The first major trade of the offseason has gone down between the Boston Red Sox and San Diego Padres with Craig Kimbrel going to Boston. The Red Sox paid a high price for Kimbrel but were able to acquire the second best closer on the trade market. How does this trade affect the Houston Astros? The Astros are in need of a setup guy/closer, with one of the top guys off the market, is there a sense of urgency in getting that big time arm.
While the big guy on the market is Aroldis Chapman, the 100 mph closer for the Cincinnati Reds, the Astros are more likely to go with a guy like Jake McGee or Brad Boxberger. Either way, Astros fans better not get too comfortable with the prospects, because the Astros will make one or two trades before the season starts. If the Astros were going to trade for Chapman, let’s use the Kimbrel trade as a comparison for what it would cost.
In the ESPN article title Red Sox surrender too much for Kimbrel by Keith Law, he stated, “Boy, did they ever pay a steep price for him: two prospects among the top 50 in the game and two other prospects of significant value.” Keep in mind as we go over the deal, that Kimbrel is under team control for 2016-17 with an option for 2018 with a one million dollar buyout. Chapman is a free agent following the 2016 season, so he is only a one-year rental, so possibly this could mean he should cost less than Kimbrel. All stats and prospect information come from MLB Pipeline.
Margot is a 22-year-old outfielder who was ranked as the #3 Red Sox prospect and #25 of the top 100-prospects according to MLB Pipeline. He reached Double-A and profiles as a limited homer but a speedy on-base guy, who could be a good fixture in the Padres lineup sometime soon.
Astros comparison, the #3 prospect is Daz Cameron, who is untradable until July. So the best comparison unless Cameron is a PTBNL is Derek Fisher, who is the best comparison. Fisher is having a great season in the Arizona Fall League.
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Guerra was the Red Sox #6 prospect and #76 overall, the 20-year-old shortstop is known mostly as a defensive shortstop, but hit 15 home runs in 2015. He is currently in Single-A and could be potentially a decent shortstop for the Padres.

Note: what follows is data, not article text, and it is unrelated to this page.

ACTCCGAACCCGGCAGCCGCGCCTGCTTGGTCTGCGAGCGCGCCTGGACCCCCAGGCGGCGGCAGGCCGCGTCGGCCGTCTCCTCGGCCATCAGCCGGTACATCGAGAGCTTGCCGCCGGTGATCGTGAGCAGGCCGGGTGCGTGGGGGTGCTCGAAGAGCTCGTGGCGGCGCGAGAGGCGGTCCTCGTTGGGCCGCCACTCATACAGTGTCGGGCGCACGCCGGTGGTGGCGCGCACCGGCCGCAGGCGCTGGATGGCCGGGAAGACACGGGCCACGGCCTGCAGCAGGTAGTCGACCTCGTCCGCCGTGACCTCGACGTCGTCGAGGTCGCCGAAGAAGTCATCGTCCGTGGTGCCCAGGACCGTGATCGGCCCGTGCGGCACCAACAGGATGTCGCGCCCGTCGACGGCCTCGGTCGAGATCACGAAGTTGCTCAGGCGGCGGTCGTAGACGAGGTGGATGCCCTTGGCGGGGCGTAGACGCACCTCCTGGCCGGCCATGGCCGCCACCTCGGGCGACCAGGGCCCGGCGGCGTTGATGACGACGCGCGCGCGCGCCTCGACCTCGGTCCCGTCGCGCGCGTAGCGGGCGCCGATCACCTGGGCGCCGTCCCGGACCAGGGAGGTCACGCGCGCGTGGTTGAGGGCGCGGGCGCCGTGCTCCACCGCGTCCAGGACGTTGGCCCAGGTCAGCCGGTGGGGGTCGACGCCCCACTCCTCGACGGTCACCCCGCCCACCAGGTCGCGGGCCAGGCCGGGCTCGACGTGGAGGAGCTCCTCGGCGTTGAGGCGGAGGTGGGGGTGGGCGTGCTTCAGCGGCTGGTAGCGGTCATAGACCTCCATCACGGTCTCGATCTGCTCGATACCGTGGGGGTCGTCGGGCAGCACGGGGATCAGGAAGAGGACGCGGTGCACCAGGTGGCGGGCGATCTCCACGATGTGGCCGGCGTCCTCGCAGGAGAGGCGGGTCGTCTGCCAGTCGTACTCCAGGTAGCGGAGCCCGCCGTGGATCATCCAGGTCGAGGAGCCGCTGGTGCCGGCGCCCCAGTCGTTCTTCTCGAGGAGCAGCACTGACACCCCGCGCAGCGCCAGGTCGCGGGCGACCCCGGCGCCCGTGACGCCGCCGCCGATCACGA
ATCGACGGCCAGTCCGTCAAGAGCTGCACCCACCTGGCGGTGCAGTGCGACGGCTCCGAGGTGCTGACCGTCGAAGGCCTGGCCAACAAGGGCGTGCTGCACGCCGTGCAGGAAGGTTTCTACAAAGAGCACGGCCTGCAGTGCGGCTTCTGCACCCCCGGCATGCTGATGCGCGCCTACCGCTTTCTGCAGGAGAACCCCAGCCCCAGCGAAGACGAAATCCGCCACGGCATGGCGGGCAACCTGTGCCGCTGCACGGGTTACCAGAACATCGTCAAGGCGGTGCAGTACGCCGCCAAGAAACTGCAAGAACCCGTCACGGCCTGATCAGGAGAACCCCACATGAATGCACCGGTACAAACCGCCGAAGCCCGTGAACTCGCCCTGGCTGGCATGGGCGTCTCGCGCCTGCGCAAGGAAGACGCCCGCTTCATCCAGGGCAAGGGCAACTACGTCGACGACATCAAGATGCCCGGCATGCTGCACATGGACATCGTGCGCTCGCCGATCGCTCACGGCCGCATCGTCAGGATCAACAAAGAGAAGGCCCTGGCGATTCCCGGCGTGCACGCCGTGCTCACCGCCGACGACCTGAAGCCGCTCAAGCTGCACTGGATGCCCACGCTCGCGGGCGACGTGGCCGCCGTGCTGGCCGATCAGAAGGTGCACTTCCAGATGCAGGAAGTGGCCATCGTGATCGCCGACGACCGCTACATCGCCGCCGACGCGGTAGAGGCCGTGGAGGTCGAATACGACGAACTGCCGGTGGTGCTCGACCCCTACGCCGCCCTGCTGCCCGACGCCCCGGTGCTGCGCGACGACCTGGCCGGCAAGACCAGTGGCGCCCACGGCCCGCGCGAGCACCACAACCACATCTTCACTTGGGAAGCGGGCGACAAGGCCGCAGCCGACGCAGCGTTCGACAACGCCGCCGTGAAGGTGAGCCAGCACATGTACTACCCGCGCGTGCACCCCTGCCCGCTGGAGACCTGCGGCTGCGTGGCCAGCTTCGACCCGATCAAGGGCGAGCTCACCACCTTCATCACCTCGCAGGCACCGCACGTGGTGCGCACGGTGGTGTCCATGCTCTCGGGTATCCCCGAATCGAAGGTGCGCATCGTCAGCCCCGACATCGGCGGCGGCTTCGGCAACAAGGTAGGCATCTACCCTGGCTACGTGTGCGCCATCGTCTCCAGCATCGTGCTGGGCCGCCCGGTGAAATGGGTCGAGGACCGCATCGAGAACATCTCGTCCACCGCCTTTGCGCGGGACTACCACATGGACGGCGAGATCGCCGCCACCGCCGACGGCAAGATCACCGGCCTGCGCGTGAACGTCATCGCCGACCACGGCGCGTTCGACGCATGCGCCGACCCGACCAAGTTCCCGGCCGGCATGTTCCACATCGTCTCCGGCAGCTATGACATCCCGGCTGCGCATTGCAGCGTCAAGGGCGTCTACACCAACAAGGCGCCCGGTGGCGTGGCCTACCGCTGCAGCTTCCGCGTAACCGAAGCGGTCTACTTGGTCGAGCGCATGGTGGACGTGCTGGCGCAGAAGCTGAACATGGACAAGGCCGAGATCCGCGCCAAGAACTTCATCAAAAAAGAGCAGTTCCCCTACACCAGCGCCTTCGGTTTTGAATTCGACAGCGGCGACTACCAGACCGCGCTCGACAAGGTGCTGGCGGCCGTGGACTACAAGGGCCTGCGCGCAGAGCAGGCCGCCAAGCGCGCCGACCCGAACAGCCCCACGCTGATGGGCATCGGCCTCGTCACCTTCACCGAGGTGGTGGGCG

Astros comparison: Tony Kemp is not close to the #6 ranking on the Astros, but could be the speed element that was lost with Fisher and Margot. Kemp is not a shortstop, but can make highlight plays at second base and the outfield. Kemp is the #11 top Astros prospect.
Asuaje is a 24-year-old infielder, ranked as the #23 Red Sox prospect, he profiles more as a Marwin Gonzalez type of utility player in the big leagues. In 2014, Asuaje hit 15 homers and drove in 101 runs between two Single-A teams. He could be major league ready in late 2016.
Astros comparison: Nolan Fontana may not offer the power potential, he is just as good at getting on-base. Fontana had a down season in 2015, but still walks almost as much as he strikes out. He reached Triple-A and could help the Astros in 2015 if needed.
Allen is a young 18-year-old left-handed pitcher. He pitched well in his first professional season. He had a 1.11 ERA while averaging more than a strikeout per inning. He was drafted in the eighth round of the 2015 draft by the Red Sox and was their #27 top prospect.
I know that the Reds are seeking pitching, so it will be hard to complete the deal without including a top pitching prospect. However, the proposed deal is based off the Kimbrel trade.
So, putting together an Astros trade for Chapman, would a good trade offer consist of Fisher, Kemp, Fontana, and Sandoval be too much or too little for Chapman? Take a player away and maybe, but Luhnow could find a way. Time will tell if the trade was worth it for the Red Sox, but hopefully the Astros would not get fleeced this holiday season for Chapman.